After the classroom exercises, Prosper ISD IT staff met and debriefed on what they learned and how they could do better. Overall, the simulation exercises were good practice and a good investment, says De Velasco.
“The next time we do these exercises, we will learn more and be even more prepared,” he says. “It’s continuous improvement and money well spent, because it gives us peace of mind.”
Creating a School District Safety Plan
In Oregon, the Beaverton School District hires an outside company every two years to perform a security audit and penetration test to harden their security.
The district, which has 54 schools, caught a security incident before it became a data breach in 2016. That prompted CIO Steve Langford to build a regular cadence of audits into the district’s security protocols.
Each time, a third-party security company spends many weeks analyzing the district’s security governance and risk compliance and running penetration tests from inside and outside the network.
“We have someone who audits our practices and processes, and it becomes our blueprint for our IT security initiatives for the next two years, and then we have someone who does it again,” says Langford.
After the first audit, Beaverton’s IT team realized they needed to do a better job of securing the network from the inside out and updating and patching software quickly and documenting the work.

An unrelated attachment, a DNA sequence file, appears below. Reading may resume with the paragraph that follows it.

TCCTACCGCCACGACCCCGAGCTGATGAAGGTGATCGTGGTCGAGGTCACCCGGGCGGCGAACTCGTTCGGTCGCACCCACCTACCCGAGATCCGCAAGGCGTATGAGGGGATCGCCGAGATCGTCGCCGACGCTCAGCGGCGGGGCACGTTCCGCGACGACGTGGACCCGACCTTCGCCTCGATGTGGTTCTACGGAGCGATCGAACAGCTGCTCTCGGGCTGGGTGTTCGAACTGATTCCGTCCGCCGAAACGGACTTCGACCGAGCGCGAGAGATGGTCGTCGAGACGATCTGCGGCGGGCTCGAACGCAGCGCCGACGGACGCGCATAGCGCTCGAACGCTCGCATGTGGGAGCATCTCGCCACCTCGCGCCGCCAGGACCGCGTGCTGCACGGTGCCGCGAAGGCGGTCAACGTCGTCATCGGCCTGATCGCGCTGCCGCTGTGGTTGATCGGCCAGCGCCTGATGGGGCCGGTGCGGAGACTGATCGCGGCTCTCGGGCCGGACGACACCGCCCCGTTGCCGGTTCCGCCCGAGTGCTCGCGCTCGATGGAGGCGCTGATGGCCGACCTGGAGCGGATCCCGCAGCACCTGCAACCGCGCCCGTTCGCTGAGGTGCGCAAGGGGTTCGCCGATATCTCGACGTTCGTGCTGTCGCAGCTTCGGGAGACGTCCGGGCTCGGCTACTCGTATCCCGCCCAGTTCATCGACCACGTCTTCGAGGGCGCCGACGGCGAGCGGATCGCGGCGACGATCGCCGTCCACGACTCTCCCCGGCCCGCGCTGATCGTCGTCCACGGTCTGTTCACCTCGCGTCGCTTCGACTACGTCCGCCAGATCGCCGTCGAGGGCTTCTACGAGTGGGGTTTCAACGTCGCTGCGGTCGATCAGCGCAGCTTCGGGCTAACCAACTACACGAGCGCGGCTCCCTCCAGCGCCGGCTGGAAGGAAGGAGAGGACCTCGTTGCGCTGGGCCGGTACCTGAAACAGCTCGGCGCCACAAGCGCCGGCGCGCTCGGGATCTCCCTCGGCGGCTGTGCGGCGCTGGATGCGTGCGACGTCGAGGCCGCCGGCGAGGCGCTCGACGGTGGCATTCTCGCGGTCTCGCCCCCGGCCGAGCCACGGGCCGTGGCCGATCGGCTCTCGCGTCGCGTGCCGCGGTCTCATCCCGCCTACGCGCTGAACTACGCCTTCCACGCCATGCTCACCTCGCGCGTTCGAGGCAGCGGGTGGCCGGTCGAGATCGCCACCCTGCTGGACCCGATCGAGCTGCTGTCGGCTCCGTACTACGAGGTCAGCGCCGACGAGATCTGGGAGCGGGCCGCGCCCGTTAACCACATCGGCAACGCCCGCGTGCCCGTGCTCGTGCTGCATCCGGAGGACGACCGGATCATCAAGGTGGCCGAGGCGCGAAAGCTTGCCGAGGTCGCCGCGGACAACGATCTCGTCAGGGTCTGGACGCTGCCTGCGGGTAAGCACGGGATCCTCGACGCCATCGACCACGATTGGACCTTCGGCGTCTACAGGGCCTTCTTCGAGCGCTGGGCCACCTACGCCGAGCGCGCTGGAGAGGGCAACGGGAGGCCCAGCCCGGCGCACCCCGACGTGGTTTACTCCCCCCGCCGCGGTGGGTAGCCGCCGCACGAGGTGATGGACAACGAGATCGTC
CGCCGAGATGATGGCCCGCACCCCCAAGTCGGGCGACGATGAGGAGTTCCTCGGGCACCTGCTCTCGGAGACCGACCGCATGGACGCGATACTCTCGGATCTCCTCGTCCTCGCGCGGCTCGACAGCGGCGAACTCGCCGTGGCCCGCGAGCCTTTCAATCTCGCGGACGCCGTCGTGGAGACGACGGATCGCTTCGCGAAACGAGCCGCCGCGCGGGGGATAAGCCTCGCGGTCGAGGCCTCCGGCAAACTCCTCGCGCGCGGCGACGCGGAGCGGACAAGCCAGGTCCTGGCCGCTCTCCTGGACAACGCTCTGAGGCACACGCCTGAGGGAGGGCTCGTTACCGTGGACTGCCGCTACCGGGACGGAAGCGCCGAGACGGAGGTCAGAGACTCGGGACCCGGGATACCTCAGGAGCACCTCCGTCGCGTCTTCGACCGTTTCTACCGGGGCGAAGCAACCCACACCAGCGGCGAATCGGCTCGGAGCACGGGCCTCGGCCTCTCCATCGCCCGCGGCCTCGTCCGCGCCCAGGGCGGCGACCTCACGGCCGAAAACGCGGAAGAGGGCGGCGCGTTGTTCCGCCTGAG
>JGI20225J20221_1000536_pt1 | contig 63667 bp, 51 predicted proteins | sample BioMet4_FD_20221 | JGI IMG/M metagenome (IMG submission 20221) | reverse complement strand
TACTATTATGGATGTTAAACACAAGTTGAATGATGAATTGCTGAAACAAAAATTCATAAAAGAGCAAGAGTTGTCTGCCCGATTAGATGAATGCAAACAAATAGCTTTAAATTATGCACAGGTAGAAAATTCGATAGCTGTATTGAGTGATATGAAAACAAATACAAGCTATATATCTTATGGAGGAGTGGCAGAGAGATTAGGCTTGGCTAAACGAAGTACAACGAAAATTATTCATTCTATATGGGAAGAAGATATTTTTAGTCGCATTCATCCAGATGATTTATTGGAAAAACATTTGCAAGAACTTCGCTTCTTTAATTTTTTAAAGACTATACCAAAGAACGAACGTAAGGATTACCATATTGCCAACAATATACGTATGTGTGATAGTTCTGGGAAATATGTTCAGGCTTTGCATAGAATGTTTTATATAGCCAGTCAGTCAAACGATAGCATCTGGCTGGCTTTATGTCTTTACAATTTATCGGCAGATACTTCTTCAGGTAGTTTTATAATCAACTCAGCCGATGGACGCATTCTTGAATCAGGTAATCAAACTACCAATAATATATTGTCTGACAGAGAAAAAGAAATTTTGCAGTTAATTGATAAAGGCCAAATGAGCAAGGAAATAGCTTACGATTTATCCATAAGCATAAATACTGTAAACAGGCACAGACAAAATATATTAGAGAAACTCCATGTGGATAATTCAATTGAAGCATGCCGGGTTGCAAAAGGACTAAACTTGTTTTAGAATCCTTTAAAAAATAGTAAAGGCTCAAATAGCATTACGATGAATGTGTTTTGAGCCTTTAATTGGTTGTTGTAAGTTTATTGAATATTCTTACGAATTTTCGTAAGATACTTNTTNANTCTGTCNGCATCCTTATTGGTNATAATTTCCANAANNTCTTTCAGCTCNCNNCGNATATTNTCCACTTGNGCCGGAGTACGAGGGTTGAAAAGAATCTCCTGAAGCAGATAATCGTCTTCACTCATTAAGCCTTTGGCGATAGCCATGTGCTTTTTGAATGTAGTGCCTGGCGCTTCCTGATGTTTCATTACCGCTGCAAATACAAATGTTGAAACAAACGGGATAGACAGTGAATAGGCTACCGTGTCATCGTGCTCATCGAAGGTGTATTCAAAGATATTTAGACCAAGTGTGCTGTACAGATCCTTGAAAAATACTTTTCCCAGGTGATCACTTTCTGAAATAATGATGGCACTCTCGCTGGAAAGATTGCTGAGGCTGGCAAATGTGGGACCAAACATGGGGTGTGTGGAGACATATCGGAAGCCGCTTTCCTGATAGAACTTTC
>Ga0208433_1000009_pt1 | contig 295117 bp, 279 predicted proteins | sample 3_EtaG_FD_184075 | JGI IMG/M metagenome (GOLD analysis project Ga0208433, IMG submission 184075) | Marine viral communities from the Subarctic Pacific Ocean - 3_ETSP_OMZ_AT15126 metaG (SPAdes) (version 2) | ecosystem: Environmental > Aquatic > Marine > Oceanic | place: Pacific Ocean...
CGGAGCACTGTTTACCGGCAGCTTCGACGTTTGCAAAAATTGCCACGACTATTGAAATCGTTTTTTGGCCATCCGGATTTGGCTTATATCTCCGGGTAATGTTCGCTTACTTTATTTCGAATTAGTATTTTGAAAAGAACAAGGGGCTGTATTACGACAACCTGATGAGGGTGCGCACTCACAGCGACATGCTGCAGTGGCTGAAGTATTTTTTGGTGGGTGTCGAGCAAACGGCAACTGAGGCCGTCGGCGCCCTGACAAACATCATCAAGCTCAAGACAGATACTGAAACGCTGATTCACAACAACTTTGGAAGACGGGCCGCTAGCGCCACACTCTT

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The second audit helped the district refine its security measures. The district, for example, recently removed administrative rights that previously allowed teachers and staff to install software. This prevents them from inadvertently installing malware.
“That was a tremendous security threat and it came up in our last audit,” he says. “It was one of the biggest things we had to fix.”
He’s also hired a systems administrator to handle cyber security, and said he feels lucky to have the budget to do so. However, everyone in the IT department collaborates to improve security and address issues found in audits.
“It’s really a journey to maturity with regards to cybersecurity,” he says. “Our first audit gave us some really good things to do, and with the second audit it was, ‘here’s the next level of sophistication to protect your systems.’”
Purchasing support services to manage security
External experts can also audit specific software. Every two years, Bloomington Public Schoolswhich has 20 schools in Bloomington, Minnesota, hires CDW•G Amplified CT to audit your use of Google Workspace for Education to better manage user accounts and Chromebooks and ensuring that the district meets security and compliance requirements.
As a result of these recommendations, the district has adopted multi-factor authentication for staff to improve security, says John Weisser, the district’s executive director of technology and information services.
Weisser is also part of an organization called Minnesota School Technology Leaders, where the state’s school district IT leaders discuss IT and security issues and offer advice to each other through an online discussion forum.
Bloomington also augments its own IT team by purchasing support services for key hardware and software platforms. The district recently purchased the new checkpoint software next-generation firewalls. Weisser purchased a service contract so Check Point engineers can help their IT staff when they have security questions or need to adopt important patches.
“The experience of the third-party vendor is very important,” says Weisser. “It allows us to be small and operationally agile, but we can lean on them when we need to.”